South Africa showed commitment to protecting and promoting disabled children’s right to access healthcare services when it ratified the United Nations Convention on the Rights of the Child in 1995, adopted the Constitution of the Republic of South Africa, 1996, and ratified the United Nations Convention on the Rights of Persons with Disabilities in 2007, which all include provisions guaranteeing the right of disabled children to access healthcare services. In implementing the Convention, state parties must refer to the requirements of article 2 of the Convention, which places them under a duty to respect and ensure the rights in the Convention to each child. A state party must also review its legislation in order to ensure that domestic law is consistent with the Convention.
South Africa also showed commitment by reviewing the Health Act 63 of 1977 (reviewed as the National Health Act 61 of 2003) and the Child Care Act 74 of 1983 (reviewed as the Children’s Act 38 of 2005). The review of the Child Care Act revealed that the act is virtually silent on the issue of disabled children’s health. Section 11 of the Children’s Act now specifically deals with the rights of disabled children. It is important to note that all the other rights in the Act are also applicable to disabled children.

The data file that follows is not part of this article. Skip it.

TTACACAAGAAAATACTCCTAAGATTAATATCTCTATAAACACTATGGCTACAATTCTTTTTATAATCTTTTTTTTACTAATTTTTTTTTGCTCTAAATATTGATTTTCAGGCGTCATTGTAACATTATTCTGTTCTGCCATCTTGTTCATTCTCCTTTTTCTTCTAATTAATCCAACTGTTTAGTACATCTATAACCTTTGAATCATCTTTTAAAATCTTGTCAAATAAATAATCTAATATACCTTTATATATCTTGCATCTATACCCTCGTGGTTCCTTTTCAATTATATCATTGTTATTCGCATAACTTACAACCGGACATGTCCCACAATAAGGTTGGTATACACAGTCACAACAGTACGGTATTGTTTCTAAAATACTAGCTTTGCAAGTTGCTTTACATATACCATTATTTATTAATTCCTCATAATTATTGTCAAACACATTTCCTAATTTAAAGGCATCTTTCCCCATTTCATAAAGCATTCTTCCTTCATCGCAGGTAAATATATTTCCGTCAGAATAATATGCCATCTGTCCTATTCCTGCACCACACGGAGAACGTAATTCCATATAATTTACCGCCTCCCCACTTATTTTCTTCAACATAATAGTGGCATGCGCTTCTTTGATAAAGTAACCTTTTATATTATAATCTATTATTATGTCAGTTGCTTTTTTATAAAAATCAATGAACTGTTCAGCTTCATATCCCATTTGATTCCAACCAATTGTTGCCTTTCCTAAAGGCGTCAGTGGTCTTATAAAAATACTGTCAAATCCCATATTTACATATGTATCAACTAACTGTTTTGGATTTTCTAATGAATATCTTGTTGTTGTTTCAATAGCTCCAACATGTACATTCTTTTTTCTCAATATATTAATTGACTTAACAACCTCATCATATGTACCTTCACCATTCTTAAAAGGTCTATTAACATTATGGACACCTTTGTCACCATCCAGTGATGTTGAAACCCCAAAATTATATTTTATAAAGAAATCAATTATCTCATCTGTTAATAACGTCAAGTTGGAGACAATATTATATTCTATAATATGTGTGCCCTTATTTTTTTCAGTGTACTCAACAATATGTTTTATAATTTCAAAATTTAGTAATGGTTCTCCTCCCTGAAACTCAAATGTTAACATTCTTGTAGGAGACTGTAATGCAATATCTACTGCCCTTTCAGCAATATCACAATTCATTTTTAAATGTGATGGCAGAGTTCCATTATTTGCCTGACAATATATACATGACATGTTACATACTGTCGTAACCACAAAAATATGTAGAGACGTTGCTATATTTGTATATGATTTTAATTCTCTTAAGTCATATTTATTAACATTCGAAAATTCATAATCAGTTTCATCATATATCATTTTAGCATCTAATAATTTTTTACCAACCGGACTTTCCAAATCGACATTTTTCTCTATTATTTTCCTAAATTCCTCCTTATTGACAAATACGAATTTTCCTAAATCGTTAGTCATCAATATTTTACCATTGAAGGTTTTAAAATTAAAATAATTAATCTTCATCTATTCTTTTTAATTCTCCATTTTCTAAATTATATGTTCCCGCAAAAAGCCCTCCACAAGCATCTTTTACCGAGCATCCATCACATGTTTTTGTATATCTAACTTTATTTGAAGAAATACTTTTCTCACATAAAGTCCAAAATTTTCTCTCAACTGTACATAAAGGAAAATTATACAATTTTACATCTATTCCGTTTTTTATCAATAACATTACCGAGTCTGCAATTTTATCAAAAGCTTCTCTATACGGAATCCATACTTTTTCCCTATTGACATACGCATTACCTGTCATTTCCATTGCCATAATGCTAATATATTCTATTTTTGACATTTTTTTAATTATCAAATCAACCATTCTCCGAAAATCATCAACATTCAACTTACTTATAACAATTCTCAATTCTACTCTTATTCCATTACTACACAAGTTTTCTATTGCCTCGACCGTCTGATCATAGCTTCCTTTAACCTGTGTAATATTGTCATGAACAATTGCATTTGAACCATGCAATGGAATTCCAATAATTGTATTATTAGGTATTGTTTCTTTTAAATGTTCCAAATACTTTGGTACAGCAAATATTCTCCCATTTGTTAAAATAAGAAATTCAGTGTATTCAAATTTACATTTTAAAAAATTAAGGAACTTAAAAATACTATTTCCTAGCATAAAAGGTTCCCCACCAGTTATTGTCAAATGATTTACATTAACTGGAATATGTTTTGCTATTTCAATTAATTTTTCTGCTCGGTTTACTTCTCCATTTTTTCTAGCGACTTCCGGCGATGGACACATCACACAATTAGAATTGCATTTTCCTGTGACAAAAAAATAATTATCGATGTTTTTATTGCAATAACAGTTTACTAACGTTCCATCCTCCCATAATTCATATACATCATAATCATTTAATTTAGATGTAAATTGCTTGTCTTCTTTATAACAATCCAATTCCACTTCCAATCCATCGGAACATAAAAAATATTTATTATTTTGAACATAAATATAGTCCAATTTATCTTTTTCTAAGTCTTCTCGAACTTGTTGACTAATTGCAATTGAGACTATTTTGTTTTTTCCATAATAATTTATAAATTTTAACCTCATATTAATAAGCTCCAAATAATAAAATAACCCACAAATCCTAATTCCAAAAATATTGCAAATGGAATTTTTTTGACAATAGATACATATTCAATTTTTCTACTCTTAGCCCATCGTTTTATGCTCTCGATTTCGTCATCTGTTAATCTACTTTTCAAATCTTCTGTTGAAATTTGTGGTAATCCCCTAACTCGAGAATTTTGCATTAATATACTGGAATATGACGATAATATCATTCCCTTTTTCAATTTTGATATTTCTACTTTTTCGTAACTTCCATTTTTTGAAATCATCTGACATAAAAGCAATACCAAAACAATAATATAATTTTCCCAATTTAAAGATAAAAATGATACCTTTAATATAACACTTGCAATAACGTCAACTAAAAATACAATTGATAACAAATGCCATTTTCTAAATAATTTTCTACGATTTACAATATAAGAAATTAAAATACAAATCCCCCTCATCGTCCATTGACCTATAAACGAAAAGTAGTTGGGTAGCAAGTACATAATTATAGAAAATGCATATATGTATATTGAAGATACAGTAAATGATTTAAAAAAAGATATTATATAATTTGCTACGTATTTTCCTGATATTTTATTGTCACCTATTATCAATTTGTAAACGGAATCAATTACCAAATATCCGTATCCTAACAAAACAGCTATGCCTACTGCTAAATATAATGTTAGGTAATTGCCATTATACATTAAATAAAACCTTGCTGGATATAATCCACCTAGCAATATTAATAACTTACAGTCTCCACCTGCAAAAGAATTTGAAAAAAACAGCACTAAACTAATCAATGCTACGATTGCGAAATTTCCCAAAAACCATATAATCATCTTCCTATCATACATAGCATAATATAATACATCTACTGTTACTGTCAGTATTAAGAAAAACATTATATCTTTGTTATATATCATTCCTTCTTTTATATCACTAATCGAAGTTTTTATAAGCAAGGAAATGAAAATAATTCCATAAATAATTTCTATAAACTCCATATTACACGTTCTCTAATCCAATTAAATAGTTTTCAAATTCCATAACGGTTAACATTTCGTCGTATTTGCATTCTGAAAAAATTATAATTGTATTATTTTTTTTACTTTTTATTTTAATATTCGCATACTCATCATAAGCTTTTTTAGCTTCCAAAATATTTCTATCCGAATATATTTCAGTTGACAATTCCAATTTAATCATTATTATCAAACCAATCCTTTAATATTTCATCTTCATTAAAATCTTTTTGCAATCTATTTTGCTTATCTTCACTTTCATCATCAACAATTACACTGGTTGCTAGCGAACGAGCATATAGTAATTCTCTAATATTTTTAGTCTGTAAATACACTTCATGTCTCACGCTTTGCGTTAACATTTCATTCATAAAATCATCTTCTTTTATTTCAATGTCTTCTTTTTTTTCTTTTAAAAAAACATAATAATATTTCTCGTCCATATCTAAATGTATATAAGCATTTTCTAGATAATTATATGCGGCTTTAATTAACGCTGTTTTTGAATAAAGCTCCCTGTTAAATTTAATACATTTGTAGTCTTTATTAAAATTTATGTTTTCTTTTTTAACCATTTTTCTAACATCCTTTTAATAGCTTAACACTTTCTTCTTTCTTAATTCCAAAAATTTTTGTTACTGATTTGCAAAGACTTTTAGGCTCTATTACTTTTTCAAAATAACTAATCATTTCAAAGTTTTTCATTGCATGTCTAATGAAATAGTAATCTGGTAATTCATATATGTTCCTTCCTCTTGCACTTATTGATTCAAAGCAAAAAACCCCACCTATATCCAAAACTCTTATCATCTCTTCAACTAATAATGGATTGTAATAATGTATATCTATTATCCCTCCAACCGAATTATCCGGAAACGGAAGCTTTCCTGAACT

The research reveals that although much legislation exists, none provides comprehensively for disabled children’s right to healthcare services. The legislation that does exist contains gaps. There is no reference to the core minimum requirements for the State in providing for the health of disabled children, particularly in the way of healthcare services. There is also a complete lack of legislation which protects the health needs of disabled children.
Mini Dissertation (LLM)--University of Pretoria, 2015.